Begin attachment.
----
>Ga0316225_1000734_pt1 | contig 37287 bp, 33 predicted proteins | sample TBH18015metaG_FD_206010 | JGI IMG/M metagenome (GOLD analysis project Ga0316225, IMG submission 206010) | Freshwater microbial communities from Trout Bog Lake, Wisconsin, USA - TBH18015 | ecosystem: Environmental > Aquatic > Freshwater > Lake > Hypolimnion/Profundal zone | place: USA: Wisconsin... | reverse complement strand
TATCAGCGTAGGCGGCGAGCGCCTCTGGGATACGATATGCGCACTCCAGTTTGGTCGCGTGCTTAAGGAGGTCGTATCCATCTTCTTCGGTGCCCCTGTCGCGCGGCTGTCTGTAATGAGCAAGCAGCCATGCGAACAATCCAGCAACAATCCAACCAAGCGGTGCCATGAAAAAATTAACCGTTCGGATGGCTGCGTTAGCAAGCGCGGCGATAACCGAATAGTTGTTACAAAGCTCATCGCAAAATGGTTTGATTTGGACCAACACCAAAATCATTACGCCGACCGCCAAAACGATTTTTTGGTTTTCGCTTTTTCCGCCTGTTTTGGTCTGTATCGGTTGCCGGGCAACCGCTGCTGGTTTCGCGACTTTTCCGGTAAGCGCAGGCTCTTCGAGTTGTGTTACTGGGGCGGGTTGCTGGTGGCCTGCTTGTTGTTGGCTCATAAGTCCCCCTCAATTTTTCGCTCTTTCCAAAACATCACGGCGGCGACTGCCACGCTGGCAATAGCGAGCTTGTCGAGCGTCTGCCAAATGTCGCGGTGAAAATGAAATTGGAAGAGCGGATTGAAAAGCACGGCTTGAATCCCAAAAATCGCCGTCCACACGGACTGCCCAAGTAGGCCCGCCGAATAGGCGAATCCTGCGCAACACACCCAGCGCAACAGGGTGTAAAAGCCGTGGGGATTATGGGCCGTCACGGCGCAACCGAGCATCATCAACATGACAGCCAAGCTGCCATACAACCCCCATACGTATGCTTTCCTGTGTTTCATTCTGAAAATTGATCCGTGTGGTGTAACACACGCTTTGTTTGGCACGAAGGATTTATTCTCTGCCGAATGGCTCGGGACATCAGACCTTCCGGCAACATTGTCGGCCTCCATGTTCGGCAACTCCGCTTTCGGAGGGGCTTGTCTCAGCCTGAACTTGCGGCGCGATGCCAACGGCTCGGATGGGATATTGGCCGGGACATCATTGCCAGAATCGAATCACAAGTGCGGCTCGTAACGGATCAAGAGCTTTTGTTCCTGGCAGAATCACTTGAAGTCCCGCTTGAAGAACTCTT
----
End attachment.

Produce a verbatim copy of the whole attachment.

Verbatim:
>Ga0316225_1000734_pt1 | contig 37287 bp, 33 predicted proteins | sample TBH18015metaG_FD_206010 | JGI IMG/M metagenome (GOLD analysis project Ga0316225, IMG submission 206010) | Freshwater microbial communities from Trout Bog Lake, Wisconsin, USA - TBH18015 | ecosystem: Environmental > Aquatic > Freshwater > Lake > Hypolimnion/Profundal zone | place: USA: Wisconsin... | reverse complement strand
TATCAGCGTAGGCGGCGAGCGCCTCTGGGATACGATATGCGCACTCCAGTTTGGTCGCGTGCTTAAGGAGGTCGTATCCATCTTCTTCGGTGCCCCTGTCGCGCGGCTGTCTGTAATGAGCAAGCAGCCATGCGAACAATCCAGCAACAATCCAACCAAGCGGTGCCATGAAAAAATTAACCGTTCGGATGGCTGCGTTAGCAAGCGCGGCGATAACCGAATAGTTGTTACAAAGCTCATCGCAAAATGGTTTGATTTGGACCAACACCAAAATCATTACGCCGACCGCCAAAACGATTTTTTGGTTTTCGCTTTTTCCGCCTGTTTTGGTCTGTATCGGTTGCCGGGCAACCGCTGCTGGTTTCGCGACTTTTCCGGTAAGCGCAGGCTCTTCGAGTTGTGTTACTGGGGCGGGTTGCTGGTGGCCTGCTTGTTGTTGGCTCATAAGTCCCCCTCAATTTTTCGCTCTTTCCAAAACATCACGGCGGCGACTGCCACGCTGGCAATAGCGAGCTTGTCGAGCGTCTGCCAAATGTCGCGGTGAAAATGAAATTGGAAGAGCGGATTGAAAAGCACGGCTTGAATCCCAAAAATCGCCGTCCACACGGACTGCCCAAGTAGGCCCGCCGAATAGGCGAATCCTGCGCAACACACCCAGCGCAACAGGGTGTAAAAGCCGTGGGGATTATGGGCCGTCACGGCGCAACCGAGCATCATCAACATGACAGCCAAGCTGCCATACAACCCCCATACGTATGCTTTCCTGTGTTTCATTCTGAAAATTGATCCGTGTGGTGTAACACACGCTTTGTTTGGCACGAAGGATTTATTCTCTGCCGAATGGCTCGGGACATCAGACCTTCCGGCAACATTGTCGGCCTCCATGTTCGGCAACTCCGCTTTCGGAGGGGCTTGTCTCAGCCTGAACTTGCGGCGCGATGCCAACGGCTCGGATGGGATATTGGCCGGGACATCATTGCCAGAATCGAATCACAAGTGCGGCTCGTAACGGATCAAGAGCTTTTGTTCCTGGCAGAATCACTTGAAGTCCCGCTTGAAGAACTCTT